Two inconsistent sets of rules apply to aircraft noise at Brussels Airport.

The federal government enacted the Royal Decree of September 25 2003 to implement EU Directive 2002/30/EC, which deals with noise pollution management at EU airports. Although this regime represents a compromise between the Annex 16 noise measures of the International Civil Aviation Organisation (ICAO) and other restrictions that are unrelated to aircraft certification, it is largely based on the ICAO approach to aircraft noise.

The Brussels region has enacted its own radical rules, which are based solely on noise perceived by residents at ground level and take no account of certification concerns. The rules are set out in the Decree of May 27 1999, which determines the aircraft noise limits for the region. The decree was adopted as part of the region's general environmental regulations. The Decree of July 17 1997 relates to noise abatement in the urban environment and the Decree of March 25 1999 sets out rules for the investigation, detection, prosecution and punishment of offences relating to the environment. Both decrees are amended periodically.

Enforcement in respect of environmental offences in the Brussels region is usually carried out by the regional environmental administration, once the public prosecutor has confirmed that the infringements will not be prosecuted before the criminal courts. Investigations in the Brussels region usually result in administrative fines, which are confirmed by a superior administrative body and may be appealed before the competent administrative court (ie, the Council of State).

A number of airlines have been fined in the past 10 years. These fines have resulted in several legal proceedings, although no final rulings have been reached. Two recent high-level preliminary rulings, one by the Constitutional Court and one by the Court of Justice of the European Union (ECJ), have attracted interest in Belgium and abroad.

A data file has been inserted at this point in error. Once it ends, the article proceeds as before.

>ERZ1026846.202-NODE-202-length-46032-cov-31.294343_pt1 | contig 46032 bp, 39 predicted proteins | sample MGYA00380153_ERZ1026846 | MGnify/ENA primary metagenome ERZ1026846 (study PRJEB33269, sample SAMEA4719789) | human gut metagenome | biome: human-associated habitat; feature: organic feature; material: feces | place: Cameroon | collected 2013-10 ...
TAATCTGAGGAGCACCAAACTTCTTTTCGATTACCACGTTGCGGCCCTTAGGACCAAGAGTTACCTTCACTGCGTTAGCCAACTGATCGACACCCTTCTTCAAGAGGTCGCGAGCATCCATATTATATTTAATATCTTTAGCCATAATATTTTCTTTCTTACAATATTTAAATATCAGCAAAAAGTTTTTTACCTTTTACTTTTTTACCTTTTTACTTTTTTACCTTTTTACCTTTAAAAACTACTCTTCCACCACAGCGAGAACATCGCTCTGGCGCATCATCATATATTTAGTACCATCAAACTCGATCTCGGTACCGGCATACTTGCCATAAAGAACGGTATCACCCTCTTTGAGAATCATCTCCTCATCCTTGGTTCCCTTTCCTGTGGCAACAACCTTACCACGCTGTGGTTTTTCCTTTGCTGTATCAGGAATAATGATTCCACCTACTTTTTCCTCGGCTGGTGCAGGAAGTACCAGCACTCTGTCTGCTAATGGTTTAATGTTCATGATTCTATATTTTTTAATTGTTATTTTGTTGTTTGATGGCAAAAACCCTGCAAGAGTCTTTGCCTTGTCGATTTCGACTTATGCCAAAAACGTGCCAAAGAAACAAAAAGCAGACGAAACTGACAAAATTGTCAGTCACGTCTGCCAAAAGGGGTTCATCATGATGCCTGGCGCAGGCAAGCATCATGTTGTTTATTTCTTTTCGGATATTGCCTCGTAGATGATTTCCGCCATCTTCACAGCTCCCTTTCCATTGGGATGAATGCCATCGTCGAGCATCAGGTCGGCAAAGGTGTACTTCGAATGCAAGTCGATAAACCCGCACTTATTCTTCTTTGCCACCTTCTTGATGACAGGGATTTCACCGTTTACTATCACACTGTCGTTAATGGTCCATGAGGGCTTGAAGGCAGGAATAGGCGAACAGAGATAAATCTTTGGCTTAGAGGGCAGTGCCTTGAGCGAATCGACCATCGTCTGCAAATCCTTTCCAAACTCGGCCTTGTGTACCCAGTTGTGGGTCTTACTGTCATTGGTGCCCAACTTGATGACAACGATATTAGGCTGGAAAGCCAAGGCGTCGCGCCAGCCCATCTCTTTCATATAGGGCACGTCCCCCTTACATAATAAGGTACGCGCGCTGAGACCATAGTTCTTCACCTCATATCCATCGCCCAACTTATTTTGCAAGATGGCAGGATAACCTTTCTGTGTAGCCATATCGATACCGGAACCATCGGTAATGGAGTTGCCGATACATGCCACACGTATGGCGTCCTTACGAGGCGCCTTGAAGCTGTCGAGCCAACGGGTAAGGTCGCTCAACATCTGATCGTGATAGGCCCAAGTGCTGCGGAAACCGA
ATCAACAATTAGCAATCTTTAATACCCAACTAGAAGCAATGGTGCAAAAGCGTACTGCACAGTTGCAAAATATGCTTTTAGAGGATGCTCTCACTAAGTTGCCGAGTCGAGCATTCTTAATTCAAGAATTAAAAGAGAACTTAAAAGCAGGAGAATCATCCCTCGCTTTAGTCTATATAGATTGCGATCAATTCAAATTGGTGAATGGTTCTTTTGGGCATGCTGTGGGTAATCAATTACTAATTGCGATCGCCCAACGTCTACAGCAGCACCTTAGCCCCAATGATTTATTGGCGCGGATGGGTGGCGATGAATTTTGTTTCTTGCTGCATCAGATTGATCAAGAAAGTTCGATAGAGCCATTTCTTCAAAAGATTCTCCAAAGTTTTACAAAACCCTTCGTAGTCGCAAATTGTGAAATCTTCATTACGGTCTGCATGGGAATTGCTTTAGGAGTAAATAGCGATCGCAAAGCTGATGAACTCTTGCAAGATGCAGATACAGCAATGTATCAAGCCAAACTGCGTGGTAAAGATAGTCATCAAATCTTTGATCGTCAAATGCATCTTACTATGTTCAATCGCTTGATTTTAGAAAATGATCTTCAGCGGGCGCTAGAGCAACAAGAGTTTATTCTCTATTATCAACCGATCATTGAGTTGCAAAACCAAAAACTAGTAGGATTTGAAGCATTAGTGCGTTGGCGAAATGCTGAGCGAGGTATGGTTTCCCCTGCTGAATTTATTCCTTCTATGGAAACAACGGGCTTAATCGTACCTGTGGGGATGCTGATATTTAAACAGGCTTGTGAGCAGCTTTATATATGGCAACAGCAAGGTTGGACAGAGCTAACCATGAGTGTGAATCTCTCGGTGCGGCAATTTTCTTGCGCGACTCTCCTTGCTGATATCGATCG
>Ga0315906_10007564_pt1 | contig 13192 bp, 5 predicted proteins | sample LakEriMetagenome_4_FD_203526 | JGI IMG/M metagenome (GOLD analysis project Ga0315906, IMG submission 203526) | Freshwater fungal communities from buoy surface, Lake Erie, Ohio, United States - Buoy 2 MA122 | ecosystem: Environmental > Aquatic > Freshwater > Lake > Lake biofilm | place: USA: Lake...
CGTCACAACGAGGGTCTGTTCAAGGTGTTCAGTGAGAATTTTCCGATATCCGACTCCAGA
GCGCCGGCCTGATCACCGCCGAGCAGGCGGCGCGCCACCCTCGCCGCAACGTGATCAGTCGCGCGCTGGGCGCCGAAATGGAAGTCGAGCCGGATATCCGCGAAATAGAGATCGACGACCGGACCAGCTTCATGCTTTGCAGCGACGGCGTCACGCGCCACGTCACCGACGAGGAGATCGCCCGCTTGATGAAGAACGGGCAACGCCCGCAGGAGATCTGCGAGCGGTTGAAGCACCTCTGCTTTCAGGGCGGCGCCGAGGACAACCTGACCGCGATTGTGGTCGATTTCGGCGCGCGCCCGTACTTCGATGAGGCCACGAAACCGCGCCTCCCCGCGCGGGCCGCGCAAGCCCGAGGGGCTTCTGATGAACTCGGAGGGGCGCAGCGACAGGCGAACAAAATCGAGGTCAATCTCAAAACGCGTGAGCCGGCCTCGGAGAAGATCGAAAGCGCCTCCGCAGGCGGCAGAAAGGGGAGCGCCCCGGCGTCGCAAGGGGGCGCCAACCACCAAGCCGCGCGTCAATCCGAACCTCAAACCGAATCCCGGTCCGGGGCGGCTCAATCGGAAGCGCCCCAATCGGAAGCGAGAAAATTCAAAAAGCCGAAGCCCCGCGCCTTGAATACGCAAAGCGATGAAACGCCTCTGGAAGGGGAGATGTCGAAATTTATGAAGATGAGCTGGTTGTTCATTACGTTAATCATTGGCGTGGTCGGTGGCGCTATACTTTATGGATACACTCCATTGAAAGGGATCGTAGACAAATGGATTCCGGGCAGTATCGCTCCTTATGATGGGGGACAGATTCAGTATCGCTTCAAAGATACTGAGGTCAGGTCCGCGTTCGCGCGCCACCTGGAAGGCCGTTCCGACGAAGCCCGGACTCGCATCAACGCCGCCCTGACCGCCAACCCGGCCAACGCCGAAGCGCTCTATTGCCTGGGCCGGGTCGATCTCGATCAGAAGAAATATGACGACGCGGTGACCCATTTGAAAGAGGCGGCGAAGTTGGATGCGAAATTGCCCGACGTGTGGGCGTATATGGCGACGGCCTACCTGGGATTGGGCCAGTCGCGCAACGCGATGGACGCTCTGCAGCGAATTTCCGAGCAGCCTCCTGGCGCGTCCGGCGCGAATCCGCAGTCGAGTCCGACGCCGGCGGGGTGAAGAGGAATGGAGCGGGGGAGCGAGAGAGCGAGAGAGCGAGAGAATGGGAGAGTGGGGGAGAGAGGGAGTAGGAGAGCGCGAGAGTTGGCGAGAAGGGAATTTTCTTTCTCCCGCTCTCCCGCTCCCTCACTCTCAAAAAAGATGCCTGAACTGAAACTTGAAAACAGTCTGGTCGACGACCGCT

Council of State
On March 20 2008 European Air Transport appealed to the Council of State against the Brussels regional authorities' decision to fine it up to €56,113 for infringement of noise limits.

A number of arguments were presented to the council, including a challenge to the legality of the Decree of March 25 1999 on the basis of the directive and the Belgian Constitution. The council referred preliminary questions to both the Constitutional Court and the ECJ, which issued decisions on March 30 2011 and September 8 2011, respectively.

Constitutional Court
A key preliminary question was whether infringements under the Brussels region's regime, which had resulted in administrative fines, were subject to the guarantees in Article 6 of the European Convention on Human Rights, which apply to criminal procedures. It was found that the regional environmental administration's fines, although described as administrative fines, were so big that they should be classified as criminal fines; therefore, the guarantees for criminal procedures should apply.